Good for Lady Hale
Though Justice is usually portrayed as a woman, in Britain it has in general been embodied by men. Brenda Hale, the new president of the supreme court, will bring years of experience at the highest level of the judiciary and a strong feminist voice to the country’s most senior court.
There has long been a tension between two ideas. The first – symbolised by the blindfold that statues of Justice sometimes wear – is that judges are incorruptible, not merely in the venal sense but also in terms of human sentiment and emotion. The second is the understanding that, if all judges come from similar backgrounds, then the justice they dispense will reflect only one set of experiences. And a very narrow set at that.
Brenda Hale has been an outsider on many levels. She made her career as an academic, not as a practising barrister; she is a feminist, a northerner and the product of a state school. She has repeatedly urged the promotion of more women and pointed to the overrepresentation of the privately educated in the judiciary, and black and minority ethnic underrepresentation. Not all senior judges are the same, but none has brought so much that is different, nor such an awareness that diversity cannot begin and end with her.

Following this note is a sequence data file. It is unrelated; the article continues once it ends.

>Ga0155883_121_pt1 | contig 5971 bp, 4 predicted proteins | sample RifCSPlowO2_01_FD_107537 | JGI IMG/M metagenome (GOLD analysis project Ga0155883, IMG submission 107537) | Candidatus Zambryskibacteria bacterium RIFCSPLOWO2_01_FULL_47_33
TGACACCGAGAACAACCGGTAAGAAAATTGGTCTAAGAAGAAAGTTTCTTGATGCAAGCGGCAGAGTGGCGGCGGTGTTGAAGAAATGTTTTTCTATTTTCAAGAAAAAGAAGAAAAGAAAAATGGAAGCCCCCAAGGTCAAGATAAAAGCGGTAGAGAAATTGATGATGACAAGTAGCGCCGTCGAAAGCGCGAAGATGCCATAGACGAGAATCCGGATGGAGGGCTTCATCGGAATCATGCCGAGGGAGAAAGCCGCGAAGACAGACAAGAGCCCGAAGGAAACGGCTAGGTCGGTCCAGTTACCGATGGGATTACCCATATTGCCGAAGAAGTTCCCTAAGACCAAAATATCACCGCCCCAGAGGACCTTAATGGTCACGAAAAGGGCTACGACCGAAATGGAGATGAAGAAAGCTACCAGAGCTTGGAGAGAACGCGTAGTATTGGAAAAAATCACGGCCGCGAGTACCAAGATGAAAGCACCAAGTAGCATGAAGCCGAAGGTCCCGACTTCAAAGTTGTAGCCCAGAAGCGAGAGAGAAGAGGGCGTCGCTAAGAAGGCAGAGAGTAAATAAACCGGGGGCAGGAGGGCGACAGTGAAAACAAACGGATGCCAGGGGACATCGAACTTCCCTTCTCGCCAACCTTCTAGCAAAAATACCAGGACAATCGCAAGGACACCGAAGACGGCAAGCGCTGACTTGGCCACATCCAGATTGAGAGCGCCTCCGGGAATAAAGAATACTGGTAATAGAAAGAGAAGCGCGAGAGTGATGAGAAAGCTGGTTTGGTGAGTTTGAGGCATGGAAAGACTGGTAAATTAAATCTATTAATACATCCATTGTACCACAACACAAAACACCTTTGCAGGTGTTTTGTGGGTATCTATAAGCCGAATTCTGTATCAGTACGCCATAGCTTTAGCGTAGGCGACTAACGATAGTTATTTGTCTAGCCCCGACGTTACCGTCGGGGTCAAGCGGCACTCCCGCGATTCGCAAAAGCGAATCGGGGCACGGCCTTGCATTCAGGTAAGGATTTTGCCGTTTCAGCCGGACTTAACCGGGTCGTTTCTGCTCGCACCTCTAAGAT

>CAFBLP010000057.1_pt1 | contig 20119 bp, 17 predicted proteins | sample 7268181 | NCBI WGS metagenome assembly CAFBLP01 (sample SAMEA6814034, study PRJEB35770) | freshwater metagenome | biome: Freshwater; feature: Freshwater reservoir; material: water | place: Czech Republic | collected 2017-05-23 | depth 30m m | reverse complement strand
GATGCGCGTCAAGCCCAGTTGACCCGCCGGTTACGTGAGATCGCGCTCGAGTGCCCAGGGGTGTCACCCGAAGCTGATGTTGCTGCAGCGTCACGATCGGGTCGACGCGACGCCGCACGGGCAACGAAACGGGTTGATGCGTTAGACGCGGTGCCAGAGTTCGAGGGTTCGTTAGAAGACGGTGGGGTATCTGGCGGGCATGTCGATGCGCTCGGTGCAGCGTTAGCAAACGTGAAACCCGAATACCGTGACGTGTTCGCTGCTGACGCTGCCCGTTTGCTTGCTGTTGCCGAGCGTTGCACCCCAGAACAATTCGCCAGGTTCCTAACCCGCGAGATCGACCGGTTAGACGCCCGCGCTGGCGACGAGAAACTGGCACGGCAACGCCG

The judiciary of England and Wales is in flux for reasons that go far beyond diversity. At the senior end, changes to pay and pensions have made it a less attractive prospect to successful lawyers; at the other, huge cuts in legal aid have eroded the avenues that have often made a career in law accessible to people from ordinary backgrounds. The more immediate challenge, though, comes from the surging tide of populism surrounding Brexit that newspapers exploited with headlines like “Enemies of the people” and legitimises a prurient scrutiny of judges’ backgrounds to argue that their identities prevent them from delivering unbiased decisions.
Lady Hale is likely to be a strong and fearless voice in defence of judicial independence in an era when it has never felt more fragile. She has never been afraid to speak out, sometimes at some personal jeopardy. Her decisions have improved the lives of ordinary people, for example by recognising the financial rights of unmarried partners. But her promotion is also a step forward for the judiciary as an institution. Many, including some of her colleagues at the supreme court, see a trade-off between diversity and merit. Others believe the inability to recognise excellence in its many forms – not just the existing mould – is wasting talent. That is damaging to those excluded, but also to the system shutting them out. Secondly, the quality of decision-making is enhanced when diverse perspectives, knowledge and wisdom are brought to the mix. As Lady Hale has urged other women: “We owe it to our sex but also to the future of the law and the legal system to step up to the plate.”